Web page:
Reducing sugary foods and eating several small balanced portions of fruits, vegetables, whole grain starches, and low to moderate fat cuts of meats are guidelines that seem to be both safe and effective for most individuals. Balancing hydration, sleep, and emotions are also important factors. Note that even in this study this scientist ate healthy foods when in front of his kids.

    It is good however to question everything. Continued learning is key to our individual and collective growth. My mom told me after receiving her PHD that the more she learned the more she realized how much she didn’t know. So we must also be careful not to become paralyzed or frustrated, overwhelming ourselves with confusion and doubt based on the breadth of what we don’t know. We’ll just keep on studying, learning, and looking forward to a future full of new discoveries. And if life becomes too complicated, reboot and go back to the basics.

  3. I agree continued learning is the key to advancement, be it health technology or spirituality. I also completely agree with your recommendations of healthy eating and well being and I am sure even Dr. Haub would agree with it.

    While I don't discredit scientific knowledge I do like to question its recommendations for good health because even though science has come a long way in understanding how each organ of the body works and performs optimally it hasn't been able to come up with a holistic understanding of how the human body as a whole performs and stays healthy. All the various specialties of medical science (cardiology, nephrology, hematology etc.) are like the wise men examining the various parts of the elephant but none of them see the whole elephant. What I am trying to say is that in spite of the unprecedented depth of knowledge medical science has amassed over the years, the rates of heart disease, diabetes, various cancers, dementia etc are at record levels and rising at a record pace. Every year we see new breakthrough drugs in the market for prolonging human life, but have we, as a result of this, become healthier? Thanks to the medical advancement we have brought down infant mortality to record low levels and eradicated pretty much any epidemic known to man, so even though we are on average living longer than ever but are we living healthier? In my humble opinion, not. Health, in my opinion is not the mere absence of illness but much more than that.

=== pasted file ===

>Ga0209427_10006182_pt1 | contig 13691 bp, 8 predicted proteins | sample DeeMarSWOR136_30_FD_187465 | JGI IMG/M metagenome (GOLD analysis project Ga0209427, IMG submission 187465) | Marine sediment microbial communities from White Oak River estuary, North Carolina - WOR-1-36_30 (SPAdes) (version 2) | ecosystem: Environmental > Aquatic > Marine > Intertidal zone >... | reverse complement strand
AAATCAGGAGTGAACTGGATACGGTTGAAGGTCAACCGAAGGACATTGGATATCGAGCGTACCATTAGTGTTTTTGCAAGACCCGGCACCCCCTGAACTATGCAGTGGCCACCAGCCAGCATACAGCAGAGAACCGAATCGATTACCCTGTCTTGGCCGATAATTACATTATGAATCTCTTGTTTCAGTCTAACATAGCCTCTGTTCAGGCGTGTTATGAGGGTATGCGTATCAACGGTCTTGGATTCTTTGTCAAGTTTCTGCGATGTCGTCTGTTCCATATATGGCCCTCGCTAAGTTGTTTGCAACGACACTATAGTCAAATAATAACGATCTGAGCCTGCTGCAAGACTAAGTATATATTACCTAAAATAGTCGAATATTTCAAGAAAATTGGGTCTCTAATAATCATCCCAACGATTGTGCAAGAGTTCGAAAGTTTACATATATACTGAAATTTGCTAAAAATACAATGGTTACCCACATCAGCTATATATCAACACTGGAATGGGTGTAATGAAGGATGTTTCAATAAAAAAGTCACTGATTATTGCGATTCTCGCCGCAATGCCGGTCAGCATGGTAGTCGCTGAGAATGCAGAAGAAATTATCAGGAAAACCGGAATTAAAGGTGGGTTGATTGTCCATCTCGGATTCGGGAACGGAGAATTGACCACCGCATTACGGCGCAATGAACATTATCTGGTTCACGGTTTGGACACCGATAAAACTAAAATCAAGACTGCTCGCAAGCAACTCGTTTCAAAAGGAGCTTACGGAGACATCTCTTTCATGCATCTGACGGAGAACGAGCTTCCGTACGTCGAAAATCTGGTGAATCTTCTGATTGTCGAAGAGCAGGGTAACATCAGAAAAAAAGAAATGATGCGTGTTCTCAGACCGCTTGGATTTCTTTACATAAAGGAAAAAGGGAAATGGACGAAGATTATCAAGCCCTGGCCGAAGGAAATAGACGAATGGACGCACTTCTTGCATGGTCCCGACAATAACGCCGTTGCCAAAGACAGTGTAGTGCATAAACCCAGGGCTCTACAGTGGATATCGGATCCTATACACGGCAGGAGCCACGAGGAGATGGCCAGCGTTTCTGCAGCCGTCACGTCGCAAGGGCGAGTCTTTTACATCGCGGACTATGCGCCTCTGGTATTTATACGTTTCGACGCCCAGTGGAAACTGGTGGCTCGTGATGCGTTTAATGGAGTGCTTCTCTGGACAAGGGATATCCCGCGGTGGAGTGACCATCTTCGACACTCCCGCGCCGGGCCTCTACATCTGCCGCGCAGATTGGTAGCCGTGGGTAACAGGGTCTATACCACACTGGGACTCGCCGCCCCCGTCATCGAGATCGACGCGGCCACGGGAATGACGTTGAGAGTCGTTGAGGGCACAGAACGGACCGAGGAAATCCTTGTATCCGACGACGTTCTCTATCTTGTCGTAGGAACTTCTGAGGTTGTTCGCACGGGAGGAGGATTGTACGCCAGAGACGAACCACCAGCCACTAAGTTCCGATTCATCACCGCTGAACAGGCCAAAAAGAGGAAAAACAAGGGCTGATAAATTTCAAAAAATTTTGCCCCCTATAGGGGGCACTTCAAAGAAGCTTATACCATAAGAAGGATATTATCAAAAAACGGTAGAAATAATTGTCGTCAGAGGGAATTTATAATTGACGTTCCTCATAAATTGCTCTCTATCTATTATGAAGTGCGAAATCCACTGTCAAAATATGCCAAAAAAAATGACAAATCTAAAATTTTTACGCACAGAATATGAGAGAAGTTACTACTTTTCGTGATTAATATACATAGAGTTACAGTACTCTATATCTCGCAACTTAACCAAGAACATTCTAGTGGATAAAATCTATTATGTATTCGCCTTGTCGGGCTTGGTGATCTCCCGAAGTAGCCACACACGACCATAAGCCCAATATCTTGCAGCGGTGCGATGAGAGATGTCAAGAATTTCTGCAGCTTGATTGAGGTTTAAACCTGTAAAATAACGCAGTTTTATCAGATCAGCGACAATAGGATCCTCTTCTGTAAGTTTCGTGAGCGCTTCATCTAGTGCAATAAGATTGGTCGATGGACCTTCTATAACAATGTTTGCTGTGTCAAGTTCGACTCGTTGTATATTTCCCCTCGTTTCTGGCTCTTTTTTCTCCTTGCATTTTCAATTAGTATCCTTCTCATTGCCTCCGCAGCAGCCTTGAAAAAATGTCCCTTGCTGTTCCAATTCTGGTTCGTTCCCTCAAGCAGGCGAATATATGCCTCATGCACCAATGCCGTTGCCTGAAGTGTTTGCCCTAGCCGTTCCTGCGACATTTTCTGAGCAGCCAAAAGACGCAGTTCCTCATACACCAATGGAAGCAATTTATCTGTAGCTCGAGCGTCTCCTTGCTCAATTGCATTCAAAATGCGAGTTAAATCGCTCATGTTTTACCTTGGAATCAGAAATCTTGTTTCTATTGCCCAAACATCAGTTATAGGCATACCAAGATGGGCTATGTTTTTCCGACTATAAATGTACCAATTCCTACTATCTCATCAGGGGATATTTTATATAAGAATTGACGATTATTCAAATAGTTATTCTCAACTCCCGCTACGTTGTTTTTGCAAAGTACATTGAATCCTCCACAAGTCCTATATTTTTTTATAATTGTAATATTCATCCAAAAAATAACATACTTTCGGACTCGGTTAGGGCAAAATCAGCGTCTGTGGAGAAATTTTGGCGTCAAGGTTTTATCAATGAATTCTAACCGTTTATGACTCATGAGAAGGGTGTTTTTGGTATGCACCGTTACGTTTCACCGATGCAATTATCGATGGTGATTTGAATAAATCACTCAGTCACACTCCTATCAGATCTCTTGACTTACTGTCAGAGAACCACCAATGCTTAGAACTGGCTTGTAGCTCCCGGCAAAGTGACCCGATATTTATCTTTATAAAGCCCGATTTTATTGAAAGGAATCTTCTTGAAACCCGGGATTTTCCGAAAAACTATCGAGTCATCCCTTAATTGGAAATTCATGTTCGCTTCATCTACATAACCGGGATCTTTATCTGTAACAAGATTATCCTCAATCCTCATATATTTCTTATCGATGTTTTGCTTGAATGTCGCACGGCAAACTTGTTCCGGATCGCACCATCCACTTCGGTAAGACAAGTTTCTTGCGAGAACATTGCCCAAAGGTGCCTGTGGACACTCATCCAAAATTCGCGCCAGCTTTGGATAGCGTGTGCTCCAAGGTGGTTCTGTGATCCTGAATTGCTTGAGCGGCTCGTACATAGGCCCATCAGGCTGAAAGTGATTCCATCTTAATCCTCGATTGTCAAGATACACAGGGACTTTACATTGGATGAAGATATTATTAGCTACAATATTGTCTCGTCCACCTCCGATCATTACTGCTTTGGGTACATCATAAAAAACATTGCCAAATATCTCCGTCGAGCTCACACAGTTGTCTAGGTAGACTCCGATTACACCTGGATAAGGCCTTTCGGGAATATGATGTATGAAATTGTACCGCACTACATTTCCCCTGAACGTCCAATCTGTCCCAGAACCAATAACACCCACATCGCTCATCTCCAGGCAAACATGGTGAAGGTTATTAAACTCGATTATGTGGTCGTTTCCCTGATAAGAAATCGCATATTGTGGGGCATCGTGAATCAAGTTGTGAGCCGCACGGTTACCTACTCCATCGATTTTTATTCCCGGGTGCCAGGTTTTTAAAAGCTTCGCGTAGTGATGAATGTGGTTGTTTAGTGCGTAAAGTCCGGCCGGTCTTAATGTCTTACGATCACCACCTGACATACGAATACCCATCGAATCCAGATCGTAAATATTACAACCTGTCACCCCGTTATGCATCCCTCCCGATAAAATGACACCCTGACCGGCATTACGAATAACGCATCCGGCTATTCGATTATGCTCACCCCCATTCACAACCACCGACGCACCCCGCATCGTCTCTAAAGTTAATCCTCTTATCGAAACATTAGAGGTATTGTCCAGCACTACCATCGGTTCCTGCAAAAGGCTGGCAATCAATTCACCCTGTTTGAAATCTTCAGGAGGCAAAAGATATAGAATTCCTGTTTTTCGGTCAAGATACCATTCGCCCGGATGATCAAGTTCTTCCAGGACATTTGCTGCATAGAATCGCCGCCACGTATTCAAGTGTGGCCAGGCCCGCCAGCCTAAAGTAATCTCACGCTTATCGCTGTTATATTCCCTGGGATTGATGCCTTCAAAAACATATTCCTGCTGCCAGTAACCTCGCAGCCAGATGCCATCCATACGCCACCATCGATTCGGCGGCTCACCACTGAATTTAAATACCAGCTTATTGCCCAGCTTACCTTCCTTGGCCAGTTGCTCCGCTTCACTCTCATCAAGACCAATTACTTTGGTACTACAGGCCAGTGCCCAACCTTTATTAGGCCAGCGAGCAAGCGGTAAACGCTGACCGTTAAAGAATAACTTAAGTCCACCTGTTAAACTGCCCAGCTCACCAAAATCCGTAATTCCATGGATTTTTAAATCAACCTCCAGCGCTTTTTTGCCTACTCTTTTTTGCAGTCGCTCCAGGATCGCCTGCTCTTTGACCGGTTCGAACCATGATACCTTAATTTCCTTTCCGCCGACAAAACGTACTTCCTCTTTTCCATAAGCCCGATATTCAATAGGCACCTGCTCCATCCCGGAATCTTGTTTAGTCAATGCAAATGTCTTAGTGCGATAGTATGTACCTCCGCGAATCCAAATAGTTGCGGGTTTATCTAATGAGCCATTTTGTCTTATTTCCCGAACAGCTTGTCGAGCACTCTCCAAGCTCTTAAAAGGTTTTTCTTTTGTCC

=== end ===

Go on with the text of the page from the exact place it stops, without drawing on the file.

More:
While this is only one aspect of science there is yet another deeper aspect and that is of biased science. Gone are the days when research was done for the sole purpose of learning and for getting a deeper understanding of things. These days research is done to advance the 'interests' of the pockets that sponsor the research. So all studies sponsored by the vegetable oil industry in the 70's 'found' that margarine was healthier for the heart than butter. Millions of people choose to take advantage of this breakthrough research and still do to this date and yet the rates of CHD keeps rising. Same is happening with studies sponsored by pharmaceutical companies that show statins lower cholesterol and reduce the risk for CHD but fail to show that they raise the risk of death from other causes (dementia, suicidal tendencies, depression, cancer etc). While statins do slightly reduce the risk of CHD, its because of their anti-inflammatory properties and not because they lower cholesterol. In fact many statins are being pulled off the shelves because they increase the risk of cancer and their cholesterol lowering properties cause more harm than good. So I am thankful that I didn't take my doctors scientific advice 5-6 yrs ago to go on statin drug therapy and choose to improve my lipid profile with diet and exercise. And even you will agree that centuries old conventional wisdom of sound eating principles and plenty of exercise will get you optimum health. Do we really need modern science and research to get to this conclusion?